NEW ORLEANS – In a sign of how well things are going these days for the NBA, one of the big subplots to 2017 All-Star Weekend dealt with the purported view by one of the players here that the Earth is flat.
It also set up the best line so far through Saturday night’s events, courtesy of commissioner Adam Silver.
Silver was asked about Kyrie Irving’s comments in a recent podcast with Cavaliers teammates Richard Jefferson and Channing Frye, alleging that people have been bamboozled to think the world is round. “If you really think about it from the landscape of the way we travel, the way we move, and the fact that – can you really think of us rotating around the sun and all planets aligned, rotating in specific dates, being perpendicular with what’s going on with these planets?” the All-Star point guard said in the recorded discussion that went public Friday.
In the void for legitimate news involving, say, labor negotiations or additional tweaks to replay reviews, Irving’s comments only had to vie for attention with the Knicks’ ongoing Phil Jackson-Carmelo Anthony, James Dolan-Charles Oakley soap operas. And when it came up at Silver’s annual All-Star media availability, the commissioner smiled and was ready.
“Kyrie and I went to the same college (Duke),” Silver said. “He may have taken some different courses.”
Irving, when asked after the Eastern Conference All-Stars’ practice Saturday at the Superdome, didn’t retract his comments Saturday but did hint that he was making a statement about how controversial views get reported and spread nowadays in these shaky media times.
“In all seriousness,” Silver said, “he was trying to be provocative and I think it was effective. I think it was a larger comment on the sort of so-called fake news debate that’s going on in our society right now.”
Among the other topics that came up during Silver’s news conference:
* He thanked civic leaders in New Orleans and Pelicans owners Gayle and Tom Benson for their willingness and ability – on short notice – to host the city’s third All-Star Weekend since 2009. The league needed a new home after moving the event from Charlotte, N.C., in protest of that state’s “HB2” bill in how it relates to transgender bathroom use. New Orleans, a major tourism and convention hub, is one of the few U.S. cities boasting sufficient hotel accommodations on what amounted to barely six months’ notice.
* After failing to negotiate a compromise with former North Carolina Gov. Pat McCrory that might have satisfied the NBA, Silver has talked with new Gov. Roy Cooper (who ran an anti-HB2 campaign) about the prospect of staging the 2019 All-Star Weekend in Charlotte. “I’m not ready to draw bright lines,” Silver said.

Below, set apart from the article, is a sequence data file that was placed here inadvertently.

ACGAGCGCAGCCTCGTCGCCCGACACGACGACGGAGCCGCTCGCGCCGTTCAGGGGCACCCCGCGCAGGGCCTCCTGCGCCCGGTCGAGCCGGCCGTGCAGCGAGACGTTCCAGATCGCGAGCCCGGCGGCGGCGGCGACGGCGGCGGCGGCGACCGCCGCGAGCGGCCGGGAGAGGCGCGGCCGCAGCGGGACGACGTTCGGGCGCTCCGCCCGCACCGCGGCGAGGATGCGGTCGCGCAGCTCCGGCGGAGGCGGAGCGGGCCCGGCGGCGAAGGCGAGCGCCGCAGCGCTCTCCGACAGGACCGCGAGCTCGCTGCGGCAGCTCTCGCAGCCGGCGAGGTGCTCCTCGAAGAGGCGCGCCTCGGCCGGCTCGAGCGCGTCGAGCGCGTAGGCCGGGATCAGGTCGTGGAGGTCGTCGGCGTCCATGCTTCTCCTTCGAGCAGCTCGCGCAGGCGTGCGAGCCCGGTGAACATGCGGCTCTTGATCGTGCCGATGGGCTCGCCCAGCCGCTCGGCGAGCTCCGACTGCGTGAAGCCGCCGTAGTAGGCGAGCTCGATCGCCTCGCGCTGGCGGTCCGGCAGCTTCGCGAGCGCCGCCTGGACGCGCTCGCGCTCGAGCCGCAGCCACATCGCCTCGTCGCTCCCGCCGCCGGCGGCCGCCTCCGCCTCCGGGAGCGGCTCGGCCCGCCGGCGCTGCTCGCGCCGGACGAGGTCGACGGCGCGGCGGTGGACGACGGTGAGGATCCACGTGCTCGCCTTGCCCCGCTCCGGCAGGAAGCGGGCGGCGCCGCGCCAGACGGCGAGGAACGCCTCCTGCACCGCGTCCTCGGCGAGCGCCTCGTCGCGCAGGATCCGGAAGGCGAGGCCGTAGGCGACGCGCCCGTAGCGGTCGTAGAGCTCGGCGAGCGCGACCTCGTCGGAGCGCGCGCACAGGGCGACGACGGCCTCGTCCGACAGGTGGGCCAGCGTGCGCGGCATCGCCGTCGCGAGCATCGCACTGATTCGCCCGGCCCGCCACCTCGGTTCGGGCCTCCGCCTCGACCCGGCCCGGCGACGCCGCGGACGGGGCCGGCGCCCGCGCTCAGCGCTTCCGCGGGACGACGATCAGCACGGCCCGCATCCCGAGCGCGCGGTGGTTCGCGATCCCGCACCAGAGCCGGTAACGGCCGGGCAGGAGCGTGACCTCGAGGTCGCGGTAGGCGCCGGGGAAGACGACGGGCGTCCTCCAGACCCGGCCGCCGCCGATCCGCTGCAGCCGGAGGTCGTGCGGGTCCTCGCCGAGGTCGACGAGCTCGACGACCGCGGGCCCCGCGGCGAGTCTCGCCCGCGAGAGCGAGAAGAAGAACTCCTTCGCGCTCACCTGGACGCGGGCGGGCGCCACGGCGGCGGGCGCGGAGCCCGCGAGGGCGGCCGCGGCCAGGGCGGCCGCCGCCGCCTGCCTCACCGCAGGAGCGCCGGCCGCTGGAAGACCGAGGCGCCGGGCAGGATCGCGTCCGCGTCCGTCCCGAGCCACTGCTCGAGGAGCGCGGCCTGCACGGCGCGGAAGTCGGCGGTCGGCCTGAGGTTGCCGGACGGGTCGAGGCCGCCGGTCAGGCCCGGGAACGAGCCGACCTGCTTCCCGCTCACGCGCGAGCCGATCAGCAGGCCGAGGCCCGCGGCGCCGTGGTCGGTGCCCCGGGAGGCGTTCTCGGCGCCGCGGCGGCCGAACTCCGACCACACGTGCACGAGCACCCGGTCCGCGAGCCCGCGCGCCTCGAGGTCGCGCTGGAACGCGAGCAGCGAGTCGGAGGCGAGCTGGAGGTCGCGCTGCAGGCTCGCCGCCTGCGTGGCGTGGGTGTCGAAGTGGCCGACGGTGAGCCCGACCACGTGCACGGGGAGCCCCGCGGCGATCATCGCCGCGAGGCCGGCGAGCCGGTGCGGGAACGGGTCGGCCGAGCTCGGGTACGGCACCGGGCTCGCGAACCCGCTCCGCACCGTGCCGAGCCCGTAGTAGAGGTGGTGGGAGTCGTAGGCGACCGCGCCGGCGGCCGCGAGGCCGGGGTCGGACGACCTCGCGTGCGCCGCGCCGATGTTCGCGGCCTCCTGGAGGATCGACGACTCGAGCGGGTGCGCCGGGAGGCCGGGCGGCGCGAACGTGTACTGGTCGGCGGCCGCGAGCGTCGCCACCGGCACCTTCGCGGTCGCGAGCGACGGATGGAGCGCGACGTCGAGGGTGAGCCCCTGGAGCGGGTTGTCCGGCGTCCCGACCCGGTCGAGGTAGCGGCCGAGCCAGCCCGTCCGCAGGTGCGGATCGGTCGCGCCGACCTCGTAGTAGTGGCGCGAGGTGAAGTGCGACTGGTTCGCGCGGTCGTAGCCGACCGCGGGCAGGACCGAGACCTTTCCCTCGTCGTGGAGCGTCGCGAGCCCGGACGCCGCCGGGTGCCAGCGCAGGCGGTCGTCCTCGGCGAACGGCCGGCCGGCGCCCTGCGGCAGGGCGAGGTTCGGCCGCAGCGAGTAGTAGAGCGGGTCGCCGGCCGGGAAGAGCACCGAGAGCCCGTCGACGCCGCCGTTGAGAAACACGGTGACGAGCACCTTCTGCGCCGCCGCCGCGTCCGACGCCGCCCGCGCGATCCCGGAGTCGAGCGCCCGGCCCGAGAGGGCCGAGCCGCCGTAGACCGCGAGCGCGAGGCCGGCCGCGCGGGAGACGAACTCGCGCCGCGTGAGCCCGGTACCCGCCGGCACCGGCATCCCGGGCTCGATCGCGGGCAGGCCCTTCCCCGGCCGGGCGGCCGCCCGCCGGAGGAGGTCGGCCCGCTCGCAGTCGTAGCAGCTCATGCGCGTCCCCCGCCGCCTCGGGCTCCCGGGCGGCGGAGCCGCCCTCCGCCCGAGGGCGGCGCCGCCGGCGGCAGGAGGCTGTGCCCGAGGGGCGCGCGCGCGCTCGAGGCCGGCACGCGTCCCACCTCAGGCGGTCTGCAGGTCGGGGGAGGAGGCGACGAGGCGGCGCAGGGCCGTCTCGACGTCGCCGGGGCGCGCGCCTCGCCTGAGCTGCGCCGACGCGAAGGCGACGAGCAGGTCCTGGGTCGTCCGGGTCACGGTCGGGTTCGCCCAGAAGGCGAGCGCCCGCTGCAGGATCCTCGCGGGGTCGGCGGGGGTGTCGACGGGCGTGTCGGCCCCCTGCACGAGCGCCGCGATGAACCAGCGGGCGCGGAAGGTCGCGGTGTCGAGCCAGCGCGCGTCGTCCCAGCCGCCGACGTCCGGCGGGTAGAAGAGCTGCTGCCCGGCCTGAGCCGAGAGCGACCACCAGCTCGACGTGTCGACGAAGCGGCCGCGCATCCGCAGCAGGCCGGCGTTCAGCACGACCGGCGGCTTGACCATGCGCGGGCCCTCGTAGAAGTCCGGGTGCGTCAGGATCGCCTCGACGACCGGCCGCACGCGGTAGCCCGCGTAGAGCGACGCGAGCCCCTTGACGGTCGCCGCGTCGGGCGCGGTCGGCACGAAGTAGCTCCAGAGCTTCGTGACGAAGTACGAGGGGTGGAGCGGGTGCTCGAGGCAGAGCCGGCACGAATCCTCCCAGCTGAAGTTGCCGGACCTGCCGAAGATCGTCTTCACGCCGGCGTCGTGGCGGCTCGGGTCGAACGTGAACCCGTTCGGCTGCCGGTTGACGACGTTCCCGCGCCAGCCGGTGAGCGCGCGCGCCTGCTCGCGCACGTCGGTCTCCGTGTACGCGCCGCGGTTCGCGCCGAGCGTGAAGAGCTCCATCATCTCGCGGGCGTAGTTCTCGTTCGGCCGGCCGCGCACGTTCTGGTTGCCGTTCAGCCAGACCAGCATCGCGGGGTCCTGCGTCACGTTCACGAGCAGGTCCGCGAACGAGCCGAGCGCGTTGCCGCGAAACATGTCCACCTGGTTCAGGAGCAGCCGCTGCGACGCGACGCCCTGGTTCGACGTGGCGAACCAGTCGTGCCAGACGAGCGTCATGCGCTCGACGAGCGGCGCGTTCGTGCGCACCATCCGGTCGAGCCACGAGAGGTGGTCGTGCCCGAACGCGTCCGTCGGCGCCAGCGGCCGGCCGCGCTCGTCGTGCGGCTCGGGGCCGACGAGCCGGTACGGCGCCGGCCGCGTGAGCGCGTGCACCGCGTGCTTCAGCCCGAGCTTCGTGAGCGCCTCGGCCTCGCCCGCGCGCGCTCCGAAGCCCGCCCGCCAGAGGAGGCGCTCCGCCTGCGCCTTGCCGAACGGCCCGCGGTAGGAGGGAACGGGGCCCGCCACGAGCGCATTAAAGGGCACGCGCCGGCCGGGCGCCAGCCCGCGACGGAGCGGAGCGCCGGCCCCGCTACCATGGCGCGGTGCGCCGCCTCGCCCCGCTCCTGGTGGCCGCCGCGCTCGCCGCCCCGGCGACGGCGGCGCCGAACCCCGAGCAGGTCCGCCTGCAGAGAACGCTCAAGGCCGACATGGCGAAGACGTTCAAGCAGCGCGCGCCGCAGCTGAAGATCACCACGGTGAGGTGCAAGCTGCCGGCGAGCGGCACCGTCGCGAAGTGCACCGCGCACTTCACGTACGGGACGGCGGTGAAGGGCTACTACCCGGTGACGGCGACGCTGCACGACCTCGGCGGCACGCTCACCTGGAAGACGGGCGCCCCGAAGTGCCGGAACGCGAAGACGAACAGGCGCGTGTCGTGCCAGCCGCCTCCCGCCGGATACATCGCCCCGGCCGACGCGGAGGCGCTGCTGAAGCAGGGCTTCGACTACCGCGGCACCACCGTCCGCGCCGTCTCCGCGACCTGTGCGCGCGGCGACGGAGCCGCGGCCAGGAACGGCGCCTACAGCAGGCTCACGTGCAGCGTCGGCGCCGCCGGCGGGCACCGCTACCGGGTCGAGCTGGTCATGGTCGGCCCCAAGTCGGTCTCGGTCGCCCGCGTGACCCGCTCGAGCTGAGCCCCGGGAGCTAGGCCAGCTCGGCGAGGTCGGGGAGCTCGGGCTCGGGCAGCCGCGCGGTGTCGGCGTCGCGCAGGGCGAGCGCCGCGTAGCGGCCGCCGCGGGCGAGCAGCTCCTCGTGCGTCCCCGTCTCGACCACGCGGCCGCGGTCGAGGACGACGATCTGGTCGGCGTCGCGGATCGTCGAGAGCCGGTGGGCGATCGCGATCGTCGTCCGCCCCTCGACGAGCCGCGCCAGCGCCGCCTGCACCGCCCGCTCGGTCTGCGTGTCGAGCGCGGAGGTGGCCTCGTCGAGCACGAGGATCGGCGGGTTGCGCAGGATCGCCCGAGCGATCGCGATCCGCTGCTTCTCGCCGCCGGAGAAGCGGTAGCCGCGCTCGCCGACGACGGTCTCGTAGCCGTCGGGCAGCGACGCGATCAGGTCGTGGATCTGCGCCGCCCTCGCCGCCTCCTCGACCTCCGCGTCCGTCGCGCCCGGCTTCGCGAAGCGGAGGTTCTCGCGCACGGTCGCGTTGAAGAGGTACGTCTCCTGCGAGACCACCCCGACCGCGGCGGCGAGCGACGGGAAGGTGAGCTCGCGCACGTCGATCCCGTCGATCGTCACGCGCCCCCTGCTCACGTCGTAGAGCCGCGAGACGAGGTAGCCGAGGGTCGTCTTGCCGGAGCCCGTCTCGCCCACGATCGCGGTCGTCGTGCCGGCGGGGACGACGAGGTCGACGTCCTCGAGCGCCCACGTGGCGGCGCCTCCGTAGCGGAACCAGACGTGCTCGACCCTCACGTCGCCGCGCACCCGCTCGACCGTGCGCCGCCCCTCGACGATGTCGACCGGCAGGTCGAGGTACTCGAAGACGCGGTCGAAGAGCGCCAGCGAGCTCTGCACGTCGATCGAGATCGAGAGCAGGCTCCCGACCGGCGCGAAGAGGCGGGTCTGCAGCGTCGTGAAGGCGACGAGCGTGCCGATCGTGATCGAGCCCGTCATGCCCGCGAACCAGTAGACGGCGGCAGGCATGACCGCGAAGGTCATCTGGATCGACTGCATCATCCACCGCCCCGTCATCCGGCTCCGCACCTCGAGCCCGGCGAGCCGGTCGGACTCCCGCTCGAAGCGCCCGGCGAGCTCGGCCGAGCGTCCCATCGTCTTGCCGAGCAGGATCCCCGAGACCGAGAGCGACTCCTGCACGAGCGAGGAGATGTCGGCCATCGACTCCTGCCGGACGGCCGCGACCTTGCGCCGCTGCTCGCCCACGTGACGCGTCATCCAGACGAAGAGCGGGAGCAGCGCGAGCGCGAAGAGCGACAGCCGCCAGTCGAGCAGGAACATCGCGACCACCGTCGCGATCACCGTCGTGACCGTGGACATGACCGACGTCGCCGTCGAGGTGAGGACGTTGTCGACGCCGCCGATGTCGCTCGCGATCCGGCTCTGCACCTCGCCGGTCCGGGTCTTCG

* That includes Texas, where legislation related to transgender bathroom use also is being considered. He said the NBA will monitor the situation, although no Texas market has been mentioned for an All-Star Game in the immediate future.
* Asked for further comment on the White House travel ban – which the NBA said it would study for impact on its players, before the executive order was struck down in court – Silver said a league in which 25 percent of the players were born outside the U.S. would have to be concerned. “I don’t have access to the same intelligence obviously or security information that people in the government do,” he said, “but we are a business based on global mobility.”
* Extending the NBA schedule next season, Silver acknowledged, is an attempt to deal with the controversy over coaches resting otherwise-healthy players. Fewer back-to-back games might mean more stars participating in marquee games and perhaps overall. But Silver added that research has convinced the league of a “direct correlation” between fatigue and injuries.
* Silver responded to a question about his role mediating the Dolan-Oakley situation earlier this week but said neither side came out of the meeting with any assurances. Regarding Oakley’s continued grudge against the Knicks owner in the wake of his forced removal by security personnel, Silver said: “I hope at some point he does decide to return to Madison Square Garden, but ultimately that’s his decision.”
Steve Aschburner has written about the NBA since 1980. You can e-mail him here, find his archive here and follow him on Twitter.
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